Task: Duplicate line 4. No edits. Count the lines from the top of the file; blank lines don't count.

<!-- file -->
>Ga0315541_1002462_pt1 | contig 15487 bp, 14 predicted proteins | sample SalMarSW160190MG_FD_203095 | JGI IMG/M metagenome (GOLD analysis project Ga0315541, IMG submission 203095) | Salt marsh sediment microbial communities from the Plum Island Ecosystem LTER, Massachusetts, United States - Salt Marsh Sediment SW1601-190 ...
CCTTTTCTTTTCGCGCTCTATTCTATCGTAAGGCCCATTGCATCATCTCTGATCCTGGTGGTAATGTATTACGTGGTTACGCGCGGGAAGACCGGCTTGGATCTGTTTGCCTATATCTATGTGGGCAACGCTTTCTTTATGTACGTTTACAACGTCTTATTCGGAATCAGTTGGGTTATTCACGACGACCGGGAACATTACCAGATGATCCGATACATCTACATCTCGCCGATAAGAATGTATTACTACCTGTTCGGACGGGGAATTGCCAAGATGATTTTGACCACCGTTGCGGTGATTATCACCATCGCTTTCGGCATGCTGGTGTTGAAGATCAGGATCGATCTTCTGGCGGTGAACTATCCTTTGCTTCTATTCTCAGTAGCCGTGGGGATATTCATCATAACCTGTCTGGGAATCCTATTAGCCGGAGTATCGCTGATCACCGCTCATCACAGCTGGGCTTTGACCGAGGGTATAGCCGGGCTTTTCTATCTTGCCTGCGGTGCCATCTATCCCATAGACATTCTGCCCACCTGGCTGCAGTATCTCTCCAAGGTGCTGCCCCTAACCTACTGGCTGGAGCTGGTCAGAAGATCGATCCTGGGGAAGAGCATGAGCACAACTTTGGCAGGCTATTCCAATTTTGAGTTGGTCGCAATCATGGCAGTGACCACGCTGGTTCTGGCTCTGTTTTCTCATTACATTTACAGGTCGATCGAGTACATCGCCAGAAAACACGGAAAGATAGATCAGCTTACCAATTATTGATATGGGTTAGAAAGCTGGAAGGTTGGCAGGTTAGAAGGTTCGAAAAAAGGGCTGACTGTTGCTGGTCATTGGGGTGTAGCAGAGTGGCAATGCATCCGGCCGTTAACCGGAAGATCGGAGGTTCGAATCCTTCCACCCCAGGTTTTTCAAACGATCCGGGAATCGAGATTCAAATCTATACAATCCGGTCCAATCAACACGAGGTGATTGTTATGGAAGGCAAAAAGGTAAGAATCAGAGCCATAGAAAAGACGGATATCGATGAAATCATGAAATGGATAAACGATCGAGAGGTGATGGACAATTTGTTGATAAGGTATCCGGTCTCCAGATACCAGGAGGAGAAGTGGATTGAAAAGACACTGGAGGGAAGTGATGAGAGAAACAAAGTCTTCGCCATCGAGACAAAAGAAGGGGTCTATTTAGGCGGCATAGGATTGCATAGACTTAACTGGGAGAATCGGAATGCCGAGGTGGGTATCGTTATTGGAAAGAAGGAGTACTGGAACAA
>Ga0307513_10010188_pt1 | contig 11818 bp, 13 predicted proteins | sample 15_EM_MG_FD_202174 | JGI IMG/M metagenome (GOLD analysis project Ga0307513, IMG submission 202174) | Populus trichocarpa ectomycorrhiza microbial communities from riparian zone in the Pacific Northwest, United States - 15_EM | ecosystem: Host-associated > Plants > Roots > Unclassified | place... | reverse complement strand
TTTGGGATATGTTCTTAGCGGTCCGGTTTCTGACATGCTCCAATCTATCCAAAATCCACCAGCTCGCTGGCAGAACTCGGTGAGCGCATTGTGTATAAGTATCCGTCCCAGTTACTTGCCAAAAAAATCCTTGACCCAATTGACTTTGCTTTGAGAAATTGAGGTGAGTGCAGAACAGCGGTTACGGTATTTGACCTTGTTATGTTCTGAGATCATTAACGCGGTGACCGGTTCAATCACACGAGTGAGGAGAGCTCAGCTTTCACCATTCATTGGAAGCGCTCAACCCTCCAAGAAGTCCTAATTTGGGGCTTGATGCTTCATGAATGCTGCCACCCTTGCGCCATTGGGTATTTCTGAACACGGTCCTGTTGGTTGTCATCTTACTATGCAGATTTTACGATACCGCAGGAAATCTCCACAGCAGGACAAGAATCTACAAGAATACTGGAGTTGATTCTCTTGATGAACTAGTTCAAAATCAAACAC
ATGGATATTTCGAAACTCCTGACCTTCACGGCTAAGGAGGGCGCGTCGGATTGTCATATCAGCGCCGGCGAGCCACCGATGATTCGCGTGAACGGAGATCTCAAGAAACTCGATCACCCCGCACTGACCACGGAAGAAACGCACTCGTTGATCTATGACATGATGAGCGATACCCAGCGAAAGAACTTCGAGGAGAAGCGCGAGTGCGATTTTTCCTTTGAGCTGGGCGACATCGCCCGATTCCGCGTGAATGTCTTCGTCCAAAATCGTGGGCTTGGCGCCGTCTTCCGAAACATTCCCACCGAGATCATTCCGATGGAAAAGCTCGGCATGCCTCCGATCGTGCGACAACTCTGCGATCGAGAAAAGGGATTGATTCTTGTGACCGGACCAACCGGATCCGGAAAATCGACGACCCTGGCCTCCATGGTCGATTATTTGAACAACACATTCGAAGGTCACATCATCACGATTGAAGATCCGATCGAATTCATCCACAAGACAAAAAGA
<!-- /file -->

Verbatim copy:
TTTGGGATATGTTCTTAGCGGTCCGGTTTCTGACATGCTCCAATCTATCCAAAATCCACCAGCTCGCTGGCAGAACTCGGTGAGCGCATTGTGTATAAGTATCCGTCCCAGTTACTTGCCAAAAAAATCCTTGACCCAATTGACTTTGCTTTGAGAAATTGAGGTGAGTGCAGAACAGCGGTTACGGTATTTGACCTTGTTATGTTCTGAGATCATTAACGCGGTGACCGGTTCAATCACACGAGTGAGGAGAGCTCAGCTTTCACCATTCATTGGAAGCGCTCAACCCTCCAAGAAGTCCTAATTTGGGGCTTGATGCTTCATGAATGCTGCCACCCTTGCGCCATTGGGTATTTCTGAACACGGTCCTGTTGGTTGTCATCTTACTATGCAGATTTTACGATACCGCAGGAAATCTCCACAGCAGGACAAGAATCTACAAGAATACTGGAGTTGATTCTCTTGATGAACTAGTTCAAAATCAAACAC